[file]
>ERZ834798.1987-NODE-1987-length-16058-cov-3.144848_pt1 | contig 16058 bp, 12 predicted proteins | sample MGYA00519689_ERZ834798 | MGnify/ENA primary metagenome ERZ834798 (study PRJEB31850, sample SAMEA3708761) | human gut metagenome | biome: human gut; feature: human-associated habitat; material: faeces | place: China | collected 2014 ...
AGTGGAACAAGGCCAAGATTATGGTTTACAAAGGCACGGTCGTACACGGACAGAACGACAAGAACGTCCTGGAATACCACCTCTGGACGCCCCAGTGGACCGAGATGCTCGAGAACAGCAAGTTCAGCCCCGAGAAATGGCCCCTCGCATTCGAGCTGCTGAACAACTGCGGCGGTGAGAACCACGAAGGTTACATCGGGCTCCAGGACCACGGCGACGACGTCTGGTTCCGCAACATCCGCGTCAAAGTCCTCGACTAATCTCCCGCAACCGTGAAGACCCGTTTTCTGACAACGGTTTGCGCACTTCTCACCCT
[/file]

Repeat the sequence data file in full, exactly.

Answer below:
>ERZ834798.1987-NODE-1987-length-16058-cov-3.144848_pt1 | contig 16058 bp, 12 predicted proteins | sample MGYA00519689_ERZ834798 | MGnify/ENA primary metagenome ERZ834798 (study PRJEB31850, sample SAMEA3708761) | human gut metagenome | biome: human gut; feature: human-associated habitat; material: faeces | place: China | collected 2014 ...
AGTGGAACAAGGCCAAGATTATGGTTTACAAAGGCACGGTCGTACACGGACAGAACGACAAGAACGTCCTGGAATACCACCTCTGGACGCCCCAGTGGACCGAGATGCTCGAGAACAGCAAGTTCAGCCCCGAGAAATGGCCCCTCGCATTCGAGCTGCTGAACAACTGCGGCGGTGAGAACCACGAAGGTTACATCGGGCTCCAGGACCACGGCGACGACGTCTGGTTCCGCAACATCCGCGTCAAAGTCCTCGACTAATCTCCCGCAACCGTGAAGACCCGTTTTCTGACAACGGTTTGCGCACTTCTCACCCT